A chinchilla cape with wide lapel, front vertical seamed pockets and notched sides. Label has been cut from front right lining.
It was and still is customary for furriers to embroider an owner’s name onto a label that is attached to the lining or directly onto the lining of high-end fur jackets. Due to the fact that Inez Melson and her family held this and other furs that belonged to Monroe and her estate for many years in violation of Monroe’s wishes as outlined by her will, we believe that the label, which likely featured Monroe’s embroidered name, was removed from the jacket in an effort to conceal the fact that it was a fur owned by Monroe. The labels cut from these furs have never been recovered.
 Estimate: $10,000 - $15,000
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Lot 223: MARILYN MONROE CARDIGAN WITH FUR LAPEL
 A white wool cardigan with lace and tulle lining, rhinestone button closure and rhinestone cufflinks. The cardigan features a removable white and lunaraine mink shawl collar lapel attached with small snaps. Label inside sweater reads "Bonnie Briar Full Fashioned Fur Blend 10% Angora 70% Wool."
 Estimate: $10,000 - $15,000
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Lot 224: MARILYN MONROE STOLE
A white fox fur stole with white silk lining and single hook and eye closure.
 Estimate: $8,000 - $12,000
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Lot 294: MARILYN MONROE PORTRAIT DRESS
A red-orange dress worn by Marilyn Monroe in a 1957 portrait and to a circa 1957 event with Arthur Miller that appears to be a showing of The Prince and the Showgirl (Warner Brothers, 1957). The dress has a fitted jersey halter bodice with a layered silk crepon full skirt. A "Designed by Jax" label is present.
 Estimate: $60,000 - $80,000
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Lot 295: MARILYN MONROE JAX KNITTED TOP
A black sleeveless knitted top with plunging V to front and back. A Designed by Jax label is present.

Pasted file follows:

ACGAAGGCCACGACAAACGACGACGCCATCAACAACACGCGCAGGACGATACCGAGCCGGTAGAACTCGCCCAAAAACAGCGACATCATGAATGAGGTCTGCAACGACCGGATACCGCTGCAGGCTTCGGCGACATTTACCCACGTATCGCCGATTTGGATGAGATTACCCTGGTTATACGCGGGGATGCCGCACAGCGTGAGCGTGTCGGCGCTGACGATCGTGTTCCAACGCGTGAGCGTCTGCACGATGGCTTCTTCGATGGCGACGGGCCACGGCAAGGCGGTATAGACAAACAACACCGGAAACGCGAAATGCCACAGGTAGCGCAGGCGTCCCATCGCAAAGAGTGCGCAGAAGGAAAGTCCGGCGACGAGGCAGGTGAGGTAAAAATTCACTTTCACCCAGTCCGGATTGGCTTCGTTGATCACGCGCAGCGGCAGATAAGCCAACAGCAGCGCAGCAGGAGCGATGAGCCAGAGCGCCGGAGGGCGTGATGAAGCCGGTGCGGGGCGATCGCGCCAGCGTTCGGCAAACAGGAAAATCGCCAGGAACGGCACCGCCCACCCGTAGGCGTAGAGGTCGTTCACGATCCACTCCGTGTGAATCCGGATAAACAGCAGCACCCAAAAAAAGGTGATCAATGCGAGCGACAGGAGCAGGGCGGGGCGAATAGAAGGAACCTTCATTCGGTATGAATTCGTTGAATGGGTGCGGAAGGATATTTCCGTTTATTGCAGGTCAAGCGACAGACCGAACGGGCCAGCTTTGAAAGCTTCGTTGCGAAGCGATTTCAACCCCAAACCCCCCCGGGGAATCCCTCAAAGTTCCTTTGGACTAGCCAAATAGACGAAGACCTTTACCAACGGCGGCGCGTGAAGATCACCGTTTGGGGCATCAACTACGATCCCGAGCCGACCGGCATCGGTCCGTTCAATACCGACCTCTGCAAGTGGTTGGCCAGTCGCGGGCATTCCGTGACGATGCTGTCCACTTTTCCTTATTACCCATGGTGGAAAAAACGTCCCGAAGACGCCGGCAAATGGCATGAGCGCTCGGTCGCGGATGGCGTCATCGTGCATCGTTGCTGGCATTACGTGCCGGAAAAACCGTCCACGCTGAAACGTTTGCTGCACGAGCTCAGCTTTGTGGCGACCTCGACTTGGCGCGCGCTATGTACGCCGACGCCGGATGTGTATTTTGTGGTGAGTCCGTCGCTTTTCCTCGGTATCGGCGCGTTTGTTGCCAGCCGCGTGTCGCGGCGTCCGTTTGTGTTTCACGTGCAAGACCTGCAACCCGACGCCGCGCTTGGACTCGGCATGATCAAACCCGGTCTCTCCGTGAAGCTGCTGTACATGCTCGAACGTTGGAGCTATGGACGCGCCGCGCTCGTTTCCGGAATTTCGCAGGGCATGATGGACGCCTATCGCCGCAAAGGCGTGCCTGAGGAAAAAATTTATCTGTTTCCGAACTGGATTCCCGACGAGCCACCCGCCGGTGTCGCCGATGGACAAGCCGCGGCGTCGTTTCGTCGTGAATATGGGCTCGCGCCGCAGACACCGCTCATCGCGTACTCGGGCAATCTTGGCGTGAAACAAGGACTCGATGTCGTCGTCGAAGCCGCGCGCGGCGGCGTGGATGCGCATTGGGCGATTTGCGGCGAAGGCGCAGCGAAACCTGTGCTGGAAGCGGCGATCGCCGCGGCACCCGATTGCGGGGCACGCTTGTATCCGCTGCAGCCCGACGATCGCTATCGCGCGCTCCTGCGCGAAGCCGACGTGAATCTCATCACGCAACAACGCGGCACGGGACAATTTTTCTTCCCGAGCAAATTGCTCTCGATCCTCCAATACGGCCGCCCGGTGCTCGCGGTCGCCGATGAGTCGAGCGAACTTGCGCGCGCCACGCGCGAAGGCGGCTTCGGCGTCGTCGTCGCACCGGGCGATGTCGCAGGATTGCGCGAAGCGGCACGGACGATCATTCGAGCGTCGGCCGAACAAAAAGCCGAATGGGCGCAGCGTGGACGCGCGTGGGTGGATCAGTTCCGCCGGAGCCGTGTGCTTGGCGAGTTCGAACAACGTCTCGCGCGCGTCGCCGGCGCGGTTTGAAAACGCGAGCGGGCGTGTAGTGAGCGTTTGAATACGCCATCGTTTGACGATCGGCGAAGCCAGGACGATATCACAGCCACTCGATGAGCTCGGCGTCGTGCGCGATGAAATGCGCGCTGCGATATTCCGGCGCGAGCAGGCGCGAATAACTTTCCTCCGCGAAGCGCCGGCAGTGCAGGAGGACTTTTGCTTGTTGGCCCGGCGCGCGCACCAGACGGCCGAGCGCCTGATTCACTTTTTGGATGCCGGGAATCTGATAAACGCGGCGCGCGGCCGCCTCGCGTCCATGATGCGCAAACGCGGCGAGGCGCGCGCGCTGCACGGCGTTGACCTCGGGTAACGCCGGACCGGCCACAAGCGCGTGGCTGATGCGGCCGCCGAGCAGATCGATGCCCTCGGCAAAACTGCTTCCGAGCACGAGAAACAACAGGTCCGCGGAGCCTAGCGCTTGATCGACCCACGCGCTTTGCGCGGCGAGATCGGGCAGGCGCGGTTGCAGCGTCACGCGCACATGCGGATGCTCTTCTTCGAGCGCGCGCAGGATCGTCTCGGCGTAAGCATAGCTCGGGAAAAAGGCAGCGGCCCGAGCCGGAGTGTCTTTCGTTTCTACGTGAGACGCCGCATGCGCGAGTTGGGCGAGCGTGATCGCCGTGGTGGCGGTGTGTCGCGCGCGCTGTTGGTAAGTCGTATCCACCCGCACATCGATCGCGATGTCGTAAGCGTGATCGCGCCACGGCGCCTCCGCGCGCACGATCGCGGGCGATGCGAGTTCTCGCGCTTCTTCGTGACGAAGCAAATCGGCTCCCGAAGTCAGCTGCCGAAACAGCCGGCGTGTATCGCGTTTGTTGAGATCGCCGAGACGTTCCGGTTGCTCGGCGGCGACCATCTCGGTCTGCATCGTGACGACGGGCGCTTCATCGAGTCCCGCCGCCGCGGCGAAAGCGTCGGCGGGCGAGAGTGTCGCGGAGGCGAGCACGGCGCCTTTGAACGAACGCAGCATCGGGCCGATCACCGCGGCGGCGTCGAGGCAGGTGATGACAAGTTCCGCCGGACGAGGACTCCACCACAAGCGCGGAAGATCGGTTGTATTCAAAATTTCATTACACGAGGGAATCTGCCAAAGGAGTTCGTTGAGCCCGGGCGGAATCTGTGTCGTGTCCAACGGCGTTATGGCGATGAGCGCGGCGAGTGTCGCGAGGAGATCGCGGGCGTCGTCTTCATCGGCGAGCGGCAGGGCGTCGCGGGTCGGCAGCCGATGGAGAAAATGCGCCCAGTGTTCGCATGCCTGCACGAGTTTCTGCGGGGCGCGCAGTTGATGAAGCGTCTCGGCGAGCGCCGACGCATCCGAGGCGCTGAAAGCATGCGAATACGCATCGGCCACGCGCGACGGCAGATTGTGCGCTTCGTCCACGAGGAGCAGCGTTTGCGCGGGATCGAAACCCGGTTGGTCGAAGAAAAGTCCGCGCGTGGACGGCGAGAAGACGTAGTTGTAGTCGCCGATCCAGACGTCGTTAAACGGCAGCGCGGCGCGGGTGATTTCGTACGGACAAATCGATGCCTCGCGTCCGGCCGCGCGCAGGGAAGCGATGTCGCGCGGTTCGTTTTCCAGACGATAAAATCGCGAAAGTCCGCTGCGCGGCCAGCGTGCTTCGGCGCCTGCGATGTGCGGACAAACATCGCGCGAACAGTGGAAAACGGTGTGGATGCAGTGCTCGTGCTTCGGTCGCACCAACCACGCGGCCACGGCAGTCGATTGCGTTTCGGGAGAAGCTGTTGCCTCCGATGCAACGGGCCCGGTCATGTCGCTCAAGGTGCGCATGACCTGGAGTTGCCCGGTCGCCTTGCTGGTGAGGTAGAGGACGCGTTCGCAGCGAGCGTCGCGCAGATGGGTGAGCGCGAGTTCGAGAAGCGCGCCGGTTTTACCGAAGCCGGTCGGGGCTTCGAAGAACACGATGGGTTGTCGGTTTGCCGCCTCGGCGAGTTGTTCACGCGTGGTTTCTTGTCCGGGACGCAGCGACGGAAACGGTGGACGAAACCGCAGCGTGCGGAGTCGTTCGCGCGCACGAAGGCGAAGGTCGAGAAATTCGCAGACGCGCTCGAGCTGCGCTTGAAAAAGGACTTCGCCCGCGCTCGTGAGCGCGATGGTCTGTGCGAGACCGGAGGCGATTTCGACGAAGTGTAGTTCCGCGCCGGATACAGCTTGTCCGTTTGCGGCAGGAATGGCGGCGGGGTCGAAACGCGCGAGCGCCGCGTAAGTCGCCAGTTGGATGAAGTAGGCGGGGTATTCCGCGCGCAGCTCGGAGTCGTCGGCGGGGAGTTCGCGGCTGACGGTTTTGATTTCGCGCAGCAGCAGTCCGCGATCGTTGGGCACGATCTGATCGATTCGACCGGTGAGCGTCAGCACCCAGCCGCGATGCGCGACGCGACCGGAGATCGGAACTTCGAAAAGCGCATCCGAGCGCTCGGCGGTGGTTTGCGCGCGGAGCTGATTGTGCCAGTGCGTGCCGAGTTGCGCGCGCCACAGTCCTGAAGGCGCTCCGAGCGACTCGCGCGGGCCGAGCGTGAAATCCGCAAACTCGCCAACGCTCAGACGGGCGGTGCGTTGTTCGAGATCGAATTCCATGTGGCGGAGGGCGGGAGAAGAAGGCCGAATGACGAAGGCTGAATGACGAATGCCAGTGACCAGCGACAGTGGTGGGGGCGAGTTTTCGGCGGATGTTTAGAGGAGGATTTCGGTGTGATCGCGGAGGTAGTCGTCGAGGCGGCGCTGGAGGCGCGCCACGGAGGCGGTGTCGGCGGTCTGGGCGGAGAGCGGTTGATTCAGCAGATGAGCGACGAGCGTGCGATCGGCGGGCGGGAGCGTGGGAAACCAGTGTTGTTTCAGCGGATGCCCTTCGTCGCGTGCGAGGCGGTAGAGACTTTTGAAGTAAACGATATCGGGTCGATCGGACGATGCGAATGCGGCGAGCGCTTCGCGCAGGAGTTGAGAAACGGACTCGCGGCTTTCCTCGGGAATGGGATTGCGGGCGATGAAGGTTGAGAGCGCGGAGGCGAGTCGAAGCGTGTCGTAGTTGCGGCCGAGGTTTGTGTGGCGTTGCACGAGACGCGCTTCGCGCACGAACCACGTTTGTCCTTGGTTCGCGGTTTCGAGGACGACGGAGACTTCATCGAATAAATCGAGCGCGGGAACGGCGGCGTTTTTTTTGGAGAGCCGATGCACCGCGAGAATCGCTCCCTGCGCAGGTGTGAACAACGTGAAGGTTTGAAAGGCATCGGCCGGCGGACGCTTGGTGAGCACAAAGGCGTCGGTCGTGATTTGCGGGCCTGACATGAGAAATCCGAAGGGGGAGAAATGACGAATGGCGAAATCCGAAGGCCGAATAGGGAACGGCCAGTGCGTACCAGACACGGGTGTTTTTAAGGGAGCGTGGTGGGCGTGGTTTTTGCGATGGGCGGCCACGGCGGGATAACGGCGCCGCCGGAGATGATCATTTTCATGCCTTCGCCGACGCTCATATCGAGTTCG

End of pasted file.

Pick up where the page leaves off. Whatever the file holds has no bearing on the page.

Estimate: $3,000 - $5,000
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Lot 296: MARILYN MONROE JAX TOP
An ivory jersey sleeveless cropped top. The top has large pearlized buttons to the back and a Jax label.
 Estimate: $3,000 - $5,000
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Lot 376: MARILYN MONROE JACKET
A black wool tailored jacket. The fitted jacket is lined with pale pink and ivory striped silk. Monroe wore the jacket with a fur lined collar while attending a meeting to launch the New Watergate Club in London with Arthur Miller on September 10, 1956. The unfinished collar indicates that it was originally lined with fur.
 Estimate: $8,000 - $12,000
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Lot 377: MARILYN MONROE LAMB JACKET
 A broadtail lamb cropped long-sleeve jacket with fox fur collar and single black velvet with braided cord trim, front button closure. Label has been cut from front right lining.
It was and still is customary for furriers to embroider an owner’s name onto a label that is attached to the lining or directly onto the lining of high-end fur jackets. Due to the fact that Inez Melson and her family held this and other furs that belonged to Monroe and her estate for many years in violation of Monroe’s wishes as outlined by her will, we believe that the label, which likely featured Monroe’s embroidered name, was removed from the jacket in an effort to conceal the fact that it was a fur owned by Monroe. The labels cut from these furs have never been recovered.
 Estimate: $15,000 - $20,000
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Lot 382: MARILYN MONROE SATIN COAT DRESS
An ivory satin coat dress. The dress has mother of pearl buttons and a self-tie belt. A Rudi Gernreich design for Walter Bass label is present.
 Estimate: $8,000 - $12,000
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Lot 388: MARILYN MONROE SUNDRESS
A silky ivory sundress. The dress has bows to the shoulders and a silk lining.
 Estimate: $8,000 - $12,000
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Lot 427: MARILYN MONROE IVORY DRESS
A figure-hugging ivory silk dress worn during a 1959 photo shoot with Manfred Kreiner while in Chicago promoting Some Like It Hot as shown in photograph at left. The short-sleeve dress has a weighted hem.
 Estimate: $8,000 - $12,000
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Lot 480: MARILYN MONROE SILK WRAPPER
An ivory silk wrapper with ruffle trim.
 Estimate: $5,000 - $7,000
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Lot 889MARILYN MONROE PURPLE BLOUSE
A Marilyn Monroe purple cotton short-sleeve button-down blouse. Label reads “Gabey Original.” The fitted shirt has cuffed sleeves and four-button closure, size 12.
PROVENANCE Partial Lot 50, "Property from the Estate of Marilyn Monroe," Julien's, Los Angeles, June 4, 2005
 Estimate: $2,000 - $4,000
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Costumes Séances Photos
Shooting Sitting Costumes


 Lot 58: MARILYN MONROE PORTRAIT BODICE
 A 19th Century-style bodice worn by Marilyn Monroe in a 1956 Jack Cardiff photo session. The boned faille bodice is embellished with ivory lace, black silk velvet, and jet-like foliate buttons. Originally from The Jack Cardiff Collection. Accompanied by a piece of the original missing button and a copy of Cameraman: The Life and Work of Jack Cardiff (Modus Operandi Films, 2010).
PROVENANCE: Lot 93, “Film and Entertainment,” Christie’s, South Kensington, Sale number 9538, December 17, 2002
 Estimate: $20,000 - $40,000